Today the National Toy Hall of Fame at The Strong, The National Museum of Play, announced which 3 of the 12 finalists it selected to be inducted into the Toy Hall of Fame. Announced earlier this fall, the finalists were: American Girl Dolls, Battleship, billiards, Cabbage Patch Kids, Fisher-Price Corn Popper, Mahjong, Masters of the Universe, piñata, Risk, sand, The Settlers of Catan, and toy fire engine. The winners: American Girl Dolls, Risk, and sand! Below is the information about each item that was shared in The Strong’s Press Release. (All photos and quotes below Courtesy of The Strong®, Rochester, New York)
About the Inductees
Based on the French game Le Conquete du Monde, Risk translates the hobby of wargaming with miniature figures into a mass-produced war and strategy board game. First published in the United States in 1959, Risk challenges players to control armies and conquer the world. The game’s innovative mechanics ignited renewed interest in strategy games in the 1970s and continues to influence the board game industry.
“Risk became one of the most popular board games of all time, inspiring a new corps of passionate gamers, and influencing other games which began the wargaming hobby—and by extension the Euro-games like The Settlers of Catan that many enjoy today,” says Curator Nicolas Ricketts.
About American Girl
Created in 1986 by educator Pleasant Rowland, the 18-inch American Girl dolls—and their accompanying books—explore America’s social and cultural history. Each historical doll comes with a unique narrative that fits her era, such as Molly McIntire, who is waiting for her father to return home from World War II. American Girl released the Truly Me 18-inch contemporary doll line in 1995 (originally under the name American Girl Today) to help girls express their individuality and build confidence.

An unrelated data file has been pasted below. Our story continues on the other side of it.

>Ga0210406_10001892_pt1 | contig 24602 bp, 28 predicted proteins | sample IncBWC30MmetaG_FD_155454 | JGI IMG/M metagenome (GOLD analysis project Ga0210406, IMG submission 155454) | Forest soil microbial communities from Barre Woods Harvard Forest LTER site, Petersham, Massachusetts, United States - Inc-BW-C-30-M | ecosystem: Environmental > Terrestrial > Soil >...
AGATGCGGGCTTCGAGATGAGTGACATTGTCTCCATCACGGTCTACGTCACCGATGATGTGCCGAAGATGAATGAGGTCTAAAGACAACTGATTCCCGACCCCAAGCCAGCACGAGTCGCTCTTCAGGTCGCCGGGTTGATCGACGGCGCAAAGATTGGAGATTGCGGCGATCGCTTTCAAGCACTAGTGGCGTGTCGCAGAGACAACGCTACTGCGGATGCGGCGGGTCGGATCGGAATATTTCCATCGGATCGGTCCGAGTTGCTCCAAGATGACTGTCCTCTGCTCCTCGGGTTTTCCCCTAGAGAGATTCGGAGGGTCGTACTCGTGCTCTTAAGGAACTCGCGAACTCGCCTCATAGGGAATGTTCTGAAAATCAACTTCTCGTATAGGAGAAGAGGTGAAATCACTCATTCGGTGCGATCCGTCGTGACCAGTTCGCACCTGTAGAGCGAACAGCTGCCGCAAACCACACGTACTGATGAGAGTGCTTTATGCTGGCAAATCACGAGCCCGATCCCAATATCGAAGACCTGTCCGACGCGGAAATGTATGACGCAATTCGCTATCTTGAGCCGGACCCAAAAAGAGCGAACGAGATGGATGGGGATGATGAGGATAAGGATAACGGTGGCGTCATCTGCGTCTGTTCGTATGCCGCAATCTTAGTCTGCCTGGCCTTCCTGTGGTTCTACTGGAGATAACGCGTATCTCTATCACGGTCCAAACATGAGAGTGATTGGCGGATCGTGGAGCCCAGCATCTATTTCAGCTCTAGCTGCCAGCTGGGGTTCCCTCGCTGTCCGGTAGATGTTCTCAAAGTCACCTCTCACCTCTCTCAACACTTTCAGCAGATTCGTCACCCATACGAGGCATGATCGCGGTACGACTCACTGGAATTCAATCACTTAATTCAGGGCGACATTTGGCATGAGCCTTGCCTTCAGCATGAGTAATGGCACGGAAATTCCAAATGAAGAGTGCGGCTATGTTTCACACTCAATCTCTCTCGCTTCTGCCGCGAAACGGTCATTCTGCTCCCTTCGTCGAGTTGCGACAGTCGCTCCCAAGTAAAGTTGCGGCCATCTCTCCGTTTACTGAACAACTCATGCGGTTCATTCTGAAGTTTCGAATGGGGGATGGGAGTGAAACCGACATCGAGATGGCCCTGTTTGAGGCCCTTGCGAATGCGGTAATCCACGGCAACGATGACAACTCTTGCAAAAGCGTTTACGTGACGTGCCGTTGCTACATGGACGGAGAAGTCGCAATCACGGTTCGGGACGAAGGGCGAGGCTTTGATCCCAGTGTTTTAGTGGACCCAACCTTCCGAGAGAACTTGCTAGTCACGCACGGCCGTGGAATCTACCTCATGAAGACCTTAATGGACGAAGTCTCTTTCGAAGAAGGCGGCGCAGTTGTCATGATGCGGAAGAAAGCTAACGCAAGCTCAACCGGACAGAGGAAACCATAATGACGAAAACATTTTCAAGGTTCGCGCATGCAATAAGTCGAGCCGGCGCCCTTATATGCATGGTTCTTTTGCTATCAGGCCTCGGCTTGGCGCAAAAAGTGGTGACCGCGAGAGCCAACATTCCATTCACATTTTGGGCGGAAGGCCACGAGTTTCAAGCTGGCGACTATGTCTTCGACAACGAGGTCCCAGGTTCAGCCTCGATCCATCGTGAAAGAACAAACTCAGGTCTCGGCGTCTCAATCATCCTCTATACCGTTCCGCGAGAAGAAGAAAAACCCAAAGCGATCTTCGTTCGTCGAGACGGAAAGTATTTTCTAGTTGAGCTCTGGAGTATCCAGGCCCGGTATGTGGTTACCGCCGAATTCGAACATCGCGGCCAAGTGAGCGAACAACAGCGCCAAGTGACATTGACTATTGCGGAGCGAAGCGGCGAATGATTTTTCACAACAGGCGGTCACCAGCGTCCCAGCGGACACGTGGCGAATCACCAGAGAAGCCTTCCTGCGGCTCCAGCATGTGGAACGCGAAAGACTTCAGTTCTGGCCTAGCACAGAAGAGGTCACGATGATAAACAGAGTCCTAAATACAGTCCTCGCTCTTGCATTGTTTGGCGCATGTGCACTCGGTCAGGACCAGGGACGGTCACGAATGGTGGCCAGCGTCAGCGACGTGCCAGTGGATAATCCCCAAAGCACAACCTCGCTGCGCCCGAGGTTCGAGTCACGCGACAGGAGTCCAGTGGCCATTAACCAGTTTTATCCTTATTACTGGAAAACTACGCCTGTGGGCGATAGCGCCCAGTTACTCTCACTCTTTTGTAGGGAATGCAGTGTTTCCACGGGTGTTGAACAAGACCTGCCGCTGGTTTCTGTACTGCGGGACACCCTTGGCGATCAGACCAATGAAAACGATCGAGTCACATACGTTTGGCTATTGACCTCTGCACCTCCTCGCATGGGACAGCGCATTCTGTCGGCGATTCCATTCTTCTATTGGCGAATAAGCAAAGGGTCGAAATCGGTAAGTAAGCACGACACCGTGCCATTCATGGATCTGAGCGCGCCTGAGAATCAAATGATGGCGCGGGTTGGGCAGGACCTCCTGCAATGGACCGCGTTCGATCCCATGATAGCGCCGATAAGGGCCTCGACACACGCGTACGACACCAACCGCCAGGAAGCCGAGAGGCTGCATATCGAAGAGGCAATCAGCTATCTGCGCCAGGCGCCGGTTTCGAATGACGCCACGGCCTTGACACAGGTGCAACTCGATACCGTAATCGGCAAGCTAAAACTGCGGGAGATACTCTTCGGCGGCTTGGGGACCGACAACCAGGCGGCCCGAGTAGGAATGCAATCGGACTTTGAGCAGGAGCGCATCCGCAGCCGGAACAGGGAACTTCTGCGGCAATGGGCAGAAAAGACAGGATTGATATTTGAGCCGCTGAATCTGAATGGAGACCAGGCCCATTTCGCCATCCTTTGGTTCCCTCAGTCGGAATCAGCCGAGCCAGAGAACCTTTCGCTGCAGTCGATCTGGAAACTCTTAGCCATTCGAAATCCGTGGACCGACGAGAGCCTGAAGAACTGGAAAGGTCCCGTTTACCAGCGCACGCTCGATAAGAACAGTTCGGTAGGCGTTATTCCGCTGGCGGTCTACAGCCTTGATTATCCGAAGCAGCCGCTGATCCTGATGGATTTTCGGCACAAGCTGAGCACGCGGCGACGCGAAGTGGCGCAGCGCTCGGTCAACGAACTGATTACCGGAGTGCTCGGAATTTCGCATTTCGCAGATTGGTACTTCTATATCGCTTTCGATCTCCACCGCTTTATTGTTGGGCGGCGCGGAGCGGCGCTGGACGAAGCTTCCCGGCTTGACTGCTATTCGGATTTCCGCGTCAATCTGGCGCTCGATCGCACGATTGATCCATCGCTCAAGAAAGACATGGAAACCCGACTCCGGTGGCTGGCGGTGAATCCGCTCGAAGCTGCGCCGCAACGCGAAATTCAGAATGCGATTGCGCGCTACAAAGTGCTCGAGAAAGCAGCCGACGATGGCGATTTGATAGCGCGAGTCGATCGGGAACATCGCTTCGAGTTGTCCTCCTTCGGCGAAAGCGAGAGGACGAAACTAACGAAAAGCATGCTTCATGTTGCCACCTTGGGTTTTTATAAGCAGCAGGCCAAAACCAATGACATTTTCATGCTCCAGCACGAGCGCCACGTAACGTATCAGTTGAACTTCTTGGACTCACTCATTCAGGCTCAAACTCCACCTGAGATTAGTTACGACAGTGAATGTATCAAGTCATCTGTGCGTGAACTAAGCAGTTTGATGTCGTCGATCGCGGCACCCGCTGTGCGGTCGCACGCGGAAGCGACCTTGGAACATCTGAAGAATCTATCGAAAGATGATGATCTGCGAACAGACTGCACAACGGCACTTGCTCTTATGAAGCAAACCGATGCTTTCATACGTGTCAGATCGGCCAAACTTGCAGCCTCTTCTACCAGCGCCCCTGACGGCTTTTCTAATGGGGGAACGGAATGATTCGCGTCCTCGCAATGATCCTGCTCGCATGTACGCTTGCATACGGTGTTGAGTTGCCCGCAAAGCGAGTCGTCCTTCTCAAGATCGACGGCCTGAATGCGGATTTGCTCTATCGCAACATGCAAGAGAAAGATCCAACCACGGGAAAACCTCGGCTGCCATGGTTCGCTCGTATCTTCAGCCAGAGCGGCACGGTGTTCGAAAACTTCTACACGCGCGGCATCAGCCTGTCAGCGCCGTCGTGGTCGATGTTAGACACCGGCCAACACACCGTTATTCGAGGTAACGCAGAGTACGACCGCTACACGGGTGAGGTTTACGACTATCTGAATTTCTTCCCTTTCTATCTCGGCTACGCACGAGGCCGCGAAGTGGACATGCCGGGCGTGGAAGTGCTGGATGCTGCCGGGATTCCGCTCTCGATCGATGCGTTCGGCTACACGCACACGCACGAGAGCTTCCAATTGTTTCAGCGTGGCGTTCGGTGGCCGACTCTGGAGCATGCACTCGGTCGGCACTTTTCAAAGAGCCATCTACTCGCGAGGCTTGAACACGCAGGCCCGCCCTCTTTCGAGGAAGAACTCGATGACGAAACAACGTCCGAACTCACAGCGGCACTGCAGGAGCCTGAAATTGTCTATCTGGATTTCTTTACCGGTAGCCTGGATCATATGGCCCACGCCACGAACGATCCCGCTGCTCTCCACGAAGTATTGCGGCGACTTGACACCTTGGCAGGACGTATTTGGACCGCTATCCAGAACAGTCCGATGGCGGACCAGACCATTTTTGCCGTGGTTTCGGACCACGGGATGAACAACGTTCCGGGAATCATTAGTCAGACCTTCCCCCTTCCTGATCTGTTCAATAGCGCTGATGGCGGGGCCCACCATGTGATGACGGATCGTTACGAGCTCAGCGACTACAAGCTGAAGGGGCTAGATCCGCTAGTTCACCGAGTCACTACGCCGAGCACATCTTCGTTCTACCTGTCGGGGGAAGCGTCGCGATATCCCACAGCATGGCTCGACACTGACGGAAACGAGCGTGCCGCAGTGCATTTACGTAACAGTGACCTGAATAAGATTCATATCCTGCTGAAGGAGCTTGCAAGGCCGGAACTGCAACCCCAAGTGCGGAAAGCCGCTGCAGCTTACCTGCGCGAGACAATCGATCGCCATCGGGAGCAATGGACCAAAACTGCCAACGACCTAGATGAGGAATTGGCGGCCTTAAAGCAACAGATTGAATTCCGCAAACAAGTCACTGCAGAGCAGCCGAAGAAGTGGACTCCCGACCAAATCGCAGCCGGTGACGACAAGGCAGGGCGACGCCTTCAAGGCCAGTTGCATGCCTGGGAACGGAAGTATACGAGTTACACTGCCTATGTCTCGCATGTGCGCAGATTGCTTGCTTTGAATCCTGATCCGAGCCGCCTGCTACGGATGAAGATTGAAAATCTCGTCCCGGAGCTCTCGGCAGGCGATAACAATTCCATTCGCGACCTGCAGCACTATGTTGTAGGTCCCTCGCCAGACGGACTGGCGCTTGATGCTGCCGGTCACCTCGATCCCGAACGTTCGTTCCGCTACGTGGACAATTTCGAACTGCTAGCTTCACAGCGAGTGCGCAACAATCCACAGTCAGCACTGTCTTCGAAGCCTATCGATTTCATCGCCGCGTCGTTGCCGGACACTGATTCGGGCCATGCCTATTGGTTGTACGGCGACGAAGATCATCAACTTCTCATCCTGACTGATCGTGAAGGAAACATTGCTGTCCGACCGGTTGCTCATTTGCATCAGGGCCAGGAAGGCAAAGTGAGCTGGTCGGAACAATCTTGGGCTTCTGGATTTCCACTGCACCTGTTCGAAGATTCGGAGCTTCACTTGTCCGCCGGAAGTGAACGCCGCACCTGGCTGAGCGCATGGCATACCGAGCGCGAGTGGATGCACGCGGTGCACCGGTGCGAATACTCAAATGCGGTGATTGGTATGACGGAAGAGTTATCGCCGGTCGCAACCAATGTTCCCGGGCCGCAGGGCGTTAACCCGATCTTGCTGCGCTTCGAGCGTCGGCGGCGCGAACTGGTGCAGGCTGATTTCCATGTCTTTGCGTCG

Says Curator Michelle Parnett-Dwyer, “Rowland’s formula for combining doll play with history lessons worked, in her words, like ‘chocolate cake with vitamins.’ In an era when some education experts claimed that school curriculums paid little attention to history, this toy may well have filled a void. It now offers a range of dolls and stories of girls growing-up in America and promotes diversity in the world of dolls.”
Sand may be the most universal and oldest toy in the world. Educator Maria Montessori has argued that sand “is only one substance that the modern child is allowed to handle quite freely.” Children recognize sand as a creative material suitable for pouring, scooping, sieving, raking, and measuring. Wet sand is even better, ready for kids to construct, shape, and sculpt. Sand provides unique opportunities for tactical, physical, cooperative, creative, and independent free play.
Chief Curator Christopher Bensch says, “Although some playthings can only be found online or in certain stores, sand has a global reach that most toy manufacturers would envy. It’s been a vehicle for play since prehistory, and anyone who has spent the day at the beach can understand the allure of this toy.”
My 2 Cents
As I mentioned in my nominee post, I loved my American Girl Doll when I was younger so America Girl Dolls got my vote, but I’m always thrilled to see another game make it into the Hall of Fame. Sand is an interesting one and joins the “free” playthings like cardboard box and stick that are already in the Hall of Fame. I’m always so torn on these, because these things were not “designed” or created to be a plaything, but it’s the creativity of children that make them such. Without the imagination of a child a stick is just a stick and box is just a box, but it’s children who make them come to life. All the toys and games in the Hall of Fame give kids an idea of how to start. What did you think of their choices? Join the discussion on Twitter or Facebook.